Staying safe online: your guide to digital safety (part 2)
C H E C K Y O U R N E T W O R K S E C U R I T Y
W H A T E L S E I S O N Y O U R N E T W O R K ?
K E E P U P T O D A T E
B E C Y B E R S M A R T
Y O U C A N ' T B E P E R F E C T, B U T H E R E A R E S O M E S I M P L E T I P S
• If you can’t verify who they are, don’t give them any details. There are plenty of scammers making calls to people to gain access to devices or PCs. The only way you can validate these callers is to ask the company they are calling from and request a contact telephone number, before telling them you will call them back.
You can then look-up the customer service number of the company that was calling you, to make sure they are legitimate. Either way, don’t give personal details or remote PC access to anyone you don’t know.
• Don’t give out financial details, or make bank transfers. Again, these are common scams and just like the phone calls, don’t part with any details. If in doubt, your bank will have published details on their website telling you how and why they will contact you, so make sure they are following these steps. If they aren’t, then it isn’t your bank!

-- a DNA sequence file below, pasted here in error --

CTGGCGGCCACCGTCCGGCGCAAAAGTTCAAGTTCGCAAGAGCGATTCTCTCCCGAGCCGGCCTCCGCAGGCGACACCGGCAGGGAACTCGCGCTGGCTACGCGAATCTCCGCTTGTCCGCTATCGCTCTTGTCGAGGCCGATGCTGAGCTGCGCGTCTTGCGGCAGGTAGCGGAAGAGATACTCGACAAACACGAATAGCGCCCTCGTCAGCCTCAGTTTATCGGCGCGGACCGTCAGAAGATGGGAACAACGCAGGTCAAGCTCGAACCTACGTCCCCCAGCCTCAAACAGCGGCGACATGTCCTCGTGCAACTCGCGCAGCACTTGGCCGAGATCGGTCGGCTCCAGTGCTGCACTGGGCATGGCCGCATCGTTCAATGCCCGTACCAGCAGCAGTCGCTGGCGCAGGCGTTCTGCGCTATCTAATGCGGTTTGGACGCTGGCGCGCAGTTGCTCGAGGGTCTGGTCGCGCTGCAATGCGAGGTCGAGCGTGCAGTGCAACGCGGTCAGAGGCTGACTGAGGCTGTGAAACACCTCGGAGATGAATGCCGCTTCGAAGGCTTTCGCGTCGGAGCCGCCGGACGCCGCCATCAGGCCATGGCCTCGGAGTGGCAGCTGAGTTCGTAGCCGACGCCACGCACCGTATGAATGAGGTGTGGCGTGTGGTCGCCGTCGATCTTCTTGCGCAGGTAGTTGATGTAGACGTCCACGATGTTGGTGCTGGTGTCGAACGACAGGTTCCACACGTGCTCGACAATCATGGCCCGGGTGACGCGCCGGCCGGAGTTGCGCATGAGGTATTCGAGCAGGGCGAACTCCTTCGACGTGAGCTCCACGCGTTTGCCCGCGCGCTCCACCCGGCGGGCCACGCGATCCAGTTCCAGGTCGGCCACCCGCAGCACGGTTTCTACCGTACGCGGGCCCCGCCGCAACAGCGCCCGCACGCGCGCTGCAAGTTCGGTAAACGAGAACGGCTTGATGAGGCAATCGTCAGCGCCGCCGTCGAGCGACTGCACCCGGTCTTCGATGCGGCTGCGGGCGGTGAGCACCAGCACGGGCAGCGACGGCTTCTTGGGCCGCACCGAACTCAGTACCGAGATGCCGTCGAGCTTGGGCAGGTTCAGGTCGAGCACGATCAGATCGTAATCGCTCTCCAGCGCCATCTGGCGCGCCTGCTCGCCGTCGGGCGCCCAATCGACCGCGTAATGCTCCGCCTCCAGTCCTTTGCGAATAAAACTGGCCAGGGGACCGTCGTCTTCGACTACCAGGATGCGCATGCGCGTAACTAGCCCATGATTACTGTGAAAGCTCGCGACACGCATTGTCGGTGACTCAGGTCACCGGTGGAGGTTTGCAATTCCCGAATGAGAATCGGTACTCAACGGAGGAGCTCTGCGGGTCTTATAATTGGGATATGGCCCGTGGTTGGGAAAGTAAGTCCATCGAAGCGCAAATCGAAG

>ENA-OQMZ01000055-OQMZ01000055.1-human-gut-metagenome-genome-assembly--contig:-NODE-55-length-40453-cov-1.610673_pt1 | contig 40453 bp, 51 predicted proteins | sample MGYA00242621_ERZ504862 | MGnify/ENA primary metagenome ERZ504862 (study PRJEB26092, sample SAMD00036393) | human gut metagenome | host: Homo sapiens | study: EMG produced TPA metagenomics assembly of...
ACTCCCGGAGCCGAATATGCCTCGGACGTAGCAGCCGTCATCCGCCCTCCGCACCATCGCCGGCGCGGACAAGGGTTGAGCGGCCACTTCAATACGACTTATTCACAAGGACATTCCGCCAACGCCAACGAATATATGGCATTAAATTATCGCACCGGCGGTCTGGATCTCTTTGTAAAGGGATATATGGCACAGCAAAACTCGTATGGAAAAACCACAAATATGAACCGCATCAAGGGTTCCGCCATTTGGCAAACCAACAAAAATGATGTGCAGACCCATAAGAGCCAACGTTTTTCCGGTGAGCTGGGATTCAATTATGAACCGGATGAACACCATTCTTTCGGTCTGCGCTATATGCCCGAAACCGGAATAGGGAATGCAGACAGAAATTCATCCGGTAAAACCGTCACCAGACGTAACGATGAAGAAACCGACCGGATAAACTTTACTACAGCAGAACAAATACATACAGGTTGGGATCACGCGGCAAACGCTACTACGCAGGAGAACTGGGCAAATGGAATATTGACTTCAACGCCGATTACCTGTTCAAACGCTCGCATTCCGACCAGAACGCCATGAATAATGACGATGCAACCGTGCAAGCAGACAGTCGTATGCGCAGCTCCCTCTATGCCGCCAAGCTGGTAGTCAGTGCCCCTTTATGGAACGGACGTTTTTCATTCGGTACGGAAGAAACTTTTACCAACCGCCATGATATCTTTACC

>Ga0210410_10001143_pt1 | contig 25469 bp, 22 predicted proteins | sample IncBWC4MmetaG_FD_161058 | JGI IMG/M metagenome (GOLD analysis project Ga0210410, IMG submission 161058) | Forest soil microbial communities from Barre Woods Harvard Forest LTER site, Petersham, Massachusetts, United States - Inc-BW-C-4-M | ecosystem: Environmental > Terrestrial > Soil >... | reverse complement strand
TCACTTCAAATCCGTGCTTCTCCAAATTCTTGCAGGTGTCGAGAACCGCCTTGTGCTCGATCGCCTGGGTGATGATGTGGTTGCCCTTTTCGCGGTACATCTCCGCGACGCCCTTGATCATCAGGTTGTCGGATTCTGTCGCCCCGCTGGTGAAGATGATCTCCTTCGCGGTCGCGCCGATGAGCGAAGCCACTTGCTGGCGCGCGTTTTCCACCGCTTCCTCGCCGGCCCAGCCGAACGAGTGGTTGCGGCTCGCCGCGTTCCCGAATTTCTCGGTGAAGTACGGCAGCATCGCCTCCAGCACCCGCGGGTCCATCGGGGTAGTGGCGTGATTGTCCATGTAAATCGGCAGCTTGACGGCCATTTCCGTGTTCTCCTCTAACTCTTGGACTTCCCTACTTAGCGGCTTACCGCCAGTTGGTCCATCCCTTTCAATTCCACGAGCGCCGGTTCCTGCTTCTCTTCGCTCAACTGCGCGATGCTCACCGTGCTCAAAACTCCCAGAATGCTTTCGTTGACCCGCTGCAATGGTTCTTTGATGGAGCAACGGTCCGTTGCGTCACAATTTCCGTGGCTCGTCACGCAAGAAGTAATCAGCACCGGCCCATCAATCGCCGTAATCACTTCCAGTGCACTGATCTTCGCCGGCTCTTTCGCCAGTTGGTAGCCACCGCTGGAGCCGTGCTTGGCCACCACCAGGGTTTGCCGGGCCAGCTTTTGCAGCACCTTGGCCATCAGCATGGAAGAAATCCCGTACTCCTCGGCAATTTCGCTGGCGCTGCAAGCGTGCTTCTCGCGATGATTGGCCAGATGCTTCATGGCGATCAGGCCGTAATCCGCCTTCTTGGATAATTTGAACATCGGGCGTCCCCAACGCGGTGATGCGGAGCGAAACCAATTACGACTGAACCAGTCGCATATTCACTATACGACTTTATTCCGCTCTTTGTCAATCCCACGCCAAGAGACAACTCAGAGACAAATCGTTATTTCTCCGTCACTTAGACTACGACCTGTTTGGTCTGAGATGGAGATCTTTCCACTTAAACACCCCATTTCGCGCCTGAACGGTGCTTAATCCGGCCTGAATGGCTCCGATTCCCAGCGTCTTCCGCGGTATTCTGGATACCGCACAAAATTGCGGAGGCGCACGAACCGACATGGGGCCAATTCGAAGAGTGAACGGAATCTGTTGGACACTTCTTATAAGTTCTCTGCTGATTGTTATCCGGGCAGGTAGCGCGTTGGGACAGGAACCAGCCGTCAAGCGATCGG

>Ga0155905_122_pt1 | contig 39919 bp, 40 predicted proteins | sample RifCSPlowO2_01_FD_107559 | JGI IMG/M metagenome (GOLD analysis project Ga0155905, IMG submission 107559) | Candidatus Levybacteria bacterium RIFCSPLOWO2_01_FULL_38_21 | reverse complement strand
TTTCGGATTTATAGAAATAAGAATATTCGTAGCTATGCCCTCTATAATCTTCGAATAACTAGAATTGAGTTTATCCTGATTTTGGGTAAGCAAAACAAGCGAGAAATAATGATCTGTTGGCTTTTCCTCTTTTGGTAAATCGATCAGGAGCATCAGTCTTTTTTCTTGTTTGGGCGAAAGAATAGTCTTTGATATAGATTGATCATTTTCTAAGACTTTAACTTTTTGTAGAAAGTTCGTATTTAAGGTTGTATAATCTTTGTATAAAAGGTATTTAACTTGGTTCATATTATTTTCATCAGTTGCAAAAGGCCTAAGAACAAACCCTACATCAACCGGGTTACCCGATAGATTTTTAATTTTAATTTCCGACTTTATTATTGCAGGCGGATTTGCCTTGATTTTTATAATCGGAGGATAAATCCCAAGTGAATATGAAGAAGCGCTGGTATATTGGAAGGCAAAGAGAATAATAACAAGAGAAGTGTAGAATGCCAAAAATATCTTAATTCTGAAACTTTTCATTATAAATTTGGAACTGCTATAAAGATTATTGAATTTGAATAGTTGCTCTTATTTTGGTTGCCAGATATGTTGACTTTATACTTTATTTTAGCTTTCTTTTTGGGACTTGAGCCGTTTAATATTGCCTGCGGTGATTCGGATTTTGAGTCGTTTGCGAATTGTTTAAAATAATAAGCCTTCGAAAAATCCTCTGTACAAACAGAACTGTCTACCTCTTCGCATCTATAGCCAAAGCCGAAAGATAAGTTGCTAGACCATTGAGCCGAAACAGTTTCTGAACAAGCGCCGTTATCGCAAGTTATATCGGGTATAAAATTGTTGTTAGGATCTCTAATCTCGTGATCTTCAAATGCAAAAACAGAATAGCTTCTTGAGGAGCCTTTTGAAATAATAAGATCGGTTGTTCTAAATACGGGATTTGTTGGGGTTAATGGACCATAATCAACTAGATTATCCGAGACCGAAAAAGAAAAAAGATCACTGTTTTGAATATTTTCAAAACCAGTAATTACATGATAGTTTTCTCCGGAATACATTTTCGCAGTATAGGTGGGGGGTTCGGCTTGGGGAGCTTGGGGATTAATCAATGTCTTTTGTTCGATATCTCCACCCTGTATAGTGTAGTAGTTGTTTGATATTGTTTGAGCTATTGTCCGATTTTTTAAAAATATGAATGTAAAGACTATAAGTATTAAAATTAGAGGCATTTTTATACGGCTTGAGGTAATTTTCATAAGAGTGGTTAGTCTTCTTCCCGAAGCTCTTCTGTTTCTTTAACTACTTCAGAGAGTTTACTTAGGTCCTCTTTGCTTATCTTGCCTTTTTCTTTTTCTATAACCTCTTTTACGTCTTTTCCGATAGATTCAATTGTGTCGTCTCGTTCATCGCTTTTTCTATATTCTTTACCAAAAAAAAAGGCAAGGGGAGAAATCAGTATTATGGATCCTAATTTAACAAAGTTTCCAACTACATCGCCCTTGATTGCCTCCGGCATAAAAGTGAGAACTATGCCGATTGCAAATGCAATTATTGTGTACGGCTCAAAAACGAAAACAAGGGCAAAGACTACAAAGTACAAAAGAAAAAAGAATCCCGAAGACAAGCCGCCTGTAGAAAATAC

• If you receive a suspicious email, delete it and do not reply. Some strange emails are used to verify if your email address is working so that they can send you a new scam in the future, and some come already loaded with scams and viruses to catch you out now. If you are unsure who the sender is and it looks to be from an organisation, find their official website and call them to check. Do not use the number in the email or the link as these can be spoof contact details.
Although these aren’t concrete factors, things like blurry logos, spelling errors, odd spacing, incorrect names and the like can all suggest an email is suspicious. The one caveat is that criminals are getting more savvy and more sophisticated so spam emails will often look legit. If in doubt, delete it.
• Don’t click on links or open files unless you’re sure you know where they are coming from. Hopefully, if you do click one, your antivirus will intervene, but it is always better not to click it if you don’t need to. Don’t forget, friends and family will often forward on chain emails with funny jokes or videos, but these can hide nasty files too.
F I N A L L Y
You can also report scams to the police via the Action Fraud website
If for any reason you are unsure at any point, our partners at Eurolink are available on 01453 700 800 and will happily work with you to help keep you safe from these threats.